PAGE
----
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Kimonology

Making Kimono

Tyo wants a new housecoat. Her old one, to be fair, no longer reached her knees and was past due to be handed down to Syo. I had her almost convinced that she could take mine and I would make myself one, but I wasn’t really feeling it (I have a vision of a Lady Grey Sweater-made-full-length insane housecoat, which would be awesome but will require like six bajillion metres of fabric.) And then she found Simplicity 7640, the “kimono” pattern in my box of kids patterns.

This particular pattern has been in the “stash” for a long while. Once upon a time, c. 1988, my mother-in-law used it to sew Karate Kid Hallowe’en costumes for my husband.

Of course, I can’t just whip up a costume-grade Simplicity pattern into a housecoat and leave it at that. That would be too easy. Not when I have “Making Kimono and Japanese Clothes” by Jenni Dobson on the shelf.

This is one of a slew of helpful books I acquired back when we lived in a condo with a communal garbage-house.  Aside from the big trash bins, people were always leaving stuff for others to take—furniture, curtains and, on one notable occasion, a really good selection of books. I wasn’t sewing much at that point, but how could I leave something like this behind? Aside from lots of information on traditional Japanese cloth, decoration styles, and clothing construction, there’s pattern-drafting instruction for a number of garments including kimono. (Incidentally, while the Simplicity pattern describes the blue and white version as a kimono, I suspect Ms. Dobson would disagree. The short, jacket-like garments in her book, though similarly constructed, have their own names.)

I dutifully pulled it out, ogling the gorgeous designs and weighing how much energy I was willing to put into a housecoat for my eleven-year-old. Sashiko? Not happening. Shibori? Ah, no. Applique? … now that might be about my speed. Depending on the applique. Not terribly traditional applique, either.

Which brings us to another book scored at the same time.

I'm scared. Are you?

It’s, um, a little dated. But covers a variety of basic applique techniques, even if the projects make me want to scrub my brain. The big one I hadn’t tried yet? Using a fusible web to stabilize and hold the appliques in place until they’re stitched down.

Apparently this is a big deal.

So I swung by Sewing World on my way home one day, and upon asking for fusible web was handed a metre of 18″-wide Steam-a-Seam Lite.

Yes, the same stuff I’ve been using lo these many moons in my knit hems. Apparently it’s the bomb for the applique. Who knew.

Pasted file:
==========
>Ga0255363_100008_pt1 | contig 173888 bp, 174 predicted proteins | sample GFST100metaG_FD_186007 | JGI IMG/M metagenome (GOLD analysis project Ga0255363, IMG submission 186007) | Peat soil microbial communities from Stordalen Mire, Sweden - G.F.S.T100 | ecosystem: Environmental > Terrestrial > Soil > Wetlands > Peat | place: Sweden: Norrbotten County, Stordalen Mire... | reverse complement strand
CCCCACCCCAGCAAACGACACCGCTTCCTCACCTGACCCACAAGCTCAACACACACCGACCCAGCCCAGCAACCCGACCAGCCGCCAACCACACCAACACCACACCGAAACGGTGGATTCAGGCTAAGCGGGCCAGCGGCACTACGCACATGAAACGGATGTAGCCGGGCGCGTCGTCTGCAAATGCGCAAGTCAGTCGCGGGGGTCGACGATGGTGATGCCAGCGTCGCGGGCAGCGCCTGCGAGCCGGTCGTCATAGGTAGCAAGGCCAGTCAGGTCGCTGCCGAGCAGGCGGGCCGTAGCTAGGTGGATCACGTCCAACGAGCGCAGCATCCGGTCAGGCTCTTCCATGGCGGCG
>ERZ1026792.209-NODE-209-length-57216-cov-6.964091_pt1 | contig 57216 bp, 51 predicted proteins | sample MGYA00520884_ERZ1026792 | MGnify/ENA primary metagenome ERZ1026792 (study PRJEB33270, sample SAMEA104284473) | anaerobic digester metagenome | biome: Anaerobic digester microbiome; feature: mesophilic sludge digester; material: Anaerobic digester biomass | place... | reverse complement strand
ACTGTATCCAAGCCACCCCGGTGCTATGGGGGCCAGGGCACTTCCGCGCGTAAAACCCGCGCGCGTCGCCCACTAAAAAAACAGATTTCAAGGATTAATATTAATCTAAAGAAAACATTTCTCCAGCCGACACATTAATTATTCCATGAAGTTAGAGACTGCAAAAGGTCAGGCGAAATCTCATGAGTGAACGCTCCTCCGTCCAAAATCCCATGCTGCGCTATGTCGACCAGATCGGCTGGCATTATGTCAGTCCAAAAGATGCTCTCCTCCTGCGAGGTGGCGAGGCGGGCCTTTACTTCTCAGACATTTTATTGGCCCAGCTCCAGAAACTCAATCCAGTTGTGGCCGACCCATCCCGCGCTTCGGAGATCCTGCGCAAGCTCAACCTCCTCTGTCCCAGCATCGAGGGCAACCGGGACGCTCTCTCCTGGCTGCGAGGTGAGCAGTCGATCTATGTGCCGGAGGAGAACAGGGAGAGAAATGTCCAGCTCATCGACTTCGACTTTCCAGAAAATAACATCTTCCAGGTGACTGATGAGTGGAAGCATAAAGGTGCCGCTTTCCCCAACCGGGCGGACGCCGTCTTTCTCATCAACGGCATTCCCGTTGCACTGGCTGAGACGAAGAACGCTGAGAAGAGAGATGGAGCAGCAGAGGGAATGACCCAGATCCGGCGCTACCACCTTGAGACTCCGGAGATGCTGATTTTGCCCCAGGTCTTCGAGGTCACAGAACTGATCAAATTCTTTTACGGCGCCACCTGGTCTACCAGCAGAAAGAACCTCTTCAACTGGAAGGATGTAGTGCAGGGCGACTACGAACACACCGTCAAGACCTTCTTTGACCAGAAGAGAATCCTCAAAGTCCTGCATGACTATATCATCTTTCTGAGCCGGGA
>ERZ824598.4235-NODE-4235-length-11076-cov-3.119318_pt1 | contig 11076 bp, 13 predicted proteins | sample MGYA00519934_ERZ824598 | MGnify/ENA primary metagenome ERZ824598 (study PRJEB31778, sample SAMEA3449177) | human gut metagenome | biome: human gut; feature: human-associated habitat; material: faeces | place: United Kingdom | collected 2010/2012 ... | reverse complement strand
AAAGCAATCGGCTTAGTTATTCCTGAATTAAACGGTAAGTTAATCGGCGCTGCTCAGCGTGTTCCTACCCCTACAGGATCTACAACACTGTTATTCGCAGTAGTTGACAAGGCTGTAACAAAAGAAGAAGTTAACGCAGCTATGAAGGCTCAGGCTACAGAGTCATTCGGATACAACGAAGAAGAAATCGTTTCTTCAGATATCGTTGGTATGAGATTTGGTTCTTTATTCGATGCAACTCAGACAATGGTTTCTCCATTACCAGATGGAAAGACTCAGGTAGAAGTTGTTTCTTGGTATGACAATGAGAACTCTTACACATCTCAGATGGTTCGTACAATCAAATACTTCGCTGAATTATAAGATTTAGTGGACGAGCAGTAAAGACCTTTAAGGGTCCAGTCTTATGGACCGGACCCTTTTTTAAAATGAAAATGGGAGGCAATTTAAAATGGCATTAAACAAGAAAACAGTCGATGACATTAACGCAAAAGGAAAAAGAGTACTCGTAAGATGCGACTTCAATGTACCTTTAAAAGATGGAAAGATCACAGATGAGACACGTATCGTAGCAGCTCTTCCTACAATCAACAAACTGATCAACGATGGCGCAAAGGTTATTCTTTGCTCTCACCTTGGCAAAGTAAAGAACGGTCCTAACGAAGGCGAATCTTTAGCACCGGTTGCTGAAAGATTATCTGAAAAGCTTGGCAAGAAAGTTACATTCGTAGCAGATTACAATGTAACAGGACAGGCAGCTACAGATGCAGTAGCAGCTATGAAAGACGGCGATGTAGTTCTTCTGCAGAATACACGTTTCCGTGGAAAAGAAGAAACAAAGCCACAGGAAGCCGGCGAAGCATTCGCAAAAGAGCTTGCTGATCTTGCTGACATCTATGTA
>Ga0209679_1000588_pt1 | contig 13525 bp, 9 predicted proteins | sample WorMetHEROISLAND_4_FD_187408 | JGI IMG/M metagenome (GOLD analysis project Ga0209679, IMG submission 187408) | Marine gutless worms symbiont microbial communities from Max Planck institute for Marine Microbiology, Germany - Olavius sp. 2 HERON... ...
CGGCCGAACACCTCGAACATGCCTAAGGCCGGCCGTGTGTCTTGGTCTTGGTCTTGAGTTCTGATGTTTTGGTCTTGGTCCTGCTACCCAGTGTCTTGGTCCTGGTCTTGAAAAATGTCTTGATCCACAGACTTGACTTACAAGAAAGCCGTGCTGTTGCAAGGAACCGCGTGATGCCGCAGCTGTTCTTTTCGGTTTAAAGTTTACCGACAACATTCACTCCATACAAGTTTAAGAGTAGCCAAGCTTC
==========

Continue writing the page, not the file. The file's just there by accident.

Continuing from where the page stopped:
Tyo wanted a lotus.

Lotus Layout (asymmetry and odd numbers are common features of Japanese kimono decoration, according to Ms. Dobson)

Even better. You can make a lotus out of just a bunch of spindle-shapes, which is a shape that I actually CAN zig-zag around without beating my skull in.

So, in a fit of zeal, I set to work one weekend afternoon.

I have to say, I think the White has already paid for herself in just this one project. Dude. First off, the wide-mouth zig-zag foot is EXACTLY what Ann Boyce (and, no doubt, everyone else who does applique) recommends. Win. And there’s no way my light, plastic Janome could’ve kept up the constant, heavy, top-speed motion of doing that much zig-zagging. She would’ve shimmied across the table and un-threaded her bobbin at least once per leaf.

Open-toed zig-zag foot

The White may not straight-stitch well, but she can zigzag like a trooper. The stitches are even and smooth. The bobbin-threading messed up once during the entire marathon applique-session. One other time, the sheer amount of vibration rattled the fly-wheel just loose enough that the stitches started losing power. Other than that—perfect. Smooth, even feed. No complaining about the continual, high pace. The heavy metal machine stays where she’s put, not moving around under her own vibrations.

Just so the Janome’s feelings aren’t too hurt, it was really handy having a spare machine just to wind bobbins. The bobbin-winder system on the White is pretty much the same one as on the Featherweight… i.e. a little primitive. And you go through a lot of bobbins doing applique…

So using  a fusible web totally does the trick. Well, at least for these simple shapes. I still have doubts about my ability to make the stitch turn tighter curves, but for this shape it was easy.

The one other bit of technique I learned from Ann Boyce was about making narrow points. When approaching the point, you start cranking down your stitch width gradually (doing this while still guiding the fabric one-handed is a bit of a trick…) to almost nothing right at the tip. Then you pivot the fabric, start again, and gradually bring the stitch-width back up to full (whatever your full width is. I like 3.)

This is not the most super-easy technique. Sometimes I got it, sometimes (maybe more often) I didn’t. But it was worth a try, and when it did work it looks super nice. When it didn’t, I have clumps and loose threads showing at the points.

Appliques and hem binding.

Still, I’m pretty proud of myself. The print fabric is a Japanese-inspired quilting-cotton that was perfect for the design, plus some black shirting with a textural stripe that looks great in real life but doesn’t show at all in the photos. I wish I’d had enough of the print to bind all the internal seams, but I only did the hems.

I could go on about the instructions, the points of difference (and similarity) between the Simplicity costume pattern and the “traditional” kimono (as described by Ms. Dobson, anyway), and where I screwed up and where I completely abandoned ship. But I think this post is already long and rambling enough, so I’ll end it with a quick sum up:

  1. Random scrounged books finally come in useful. YAY!
  2. Good job, White! (Don’t worry, Janome, I still love you too.)
  3. Applique fusible web for the win!
I’ll get full, finished pictures in a few days when I can wrangle Tyo into modeling. She’s got a bad cold this weekend and is VERY happy to curl up in the half-finished robe as much as I’ll let her, but is understandably unwilling to have photos taken.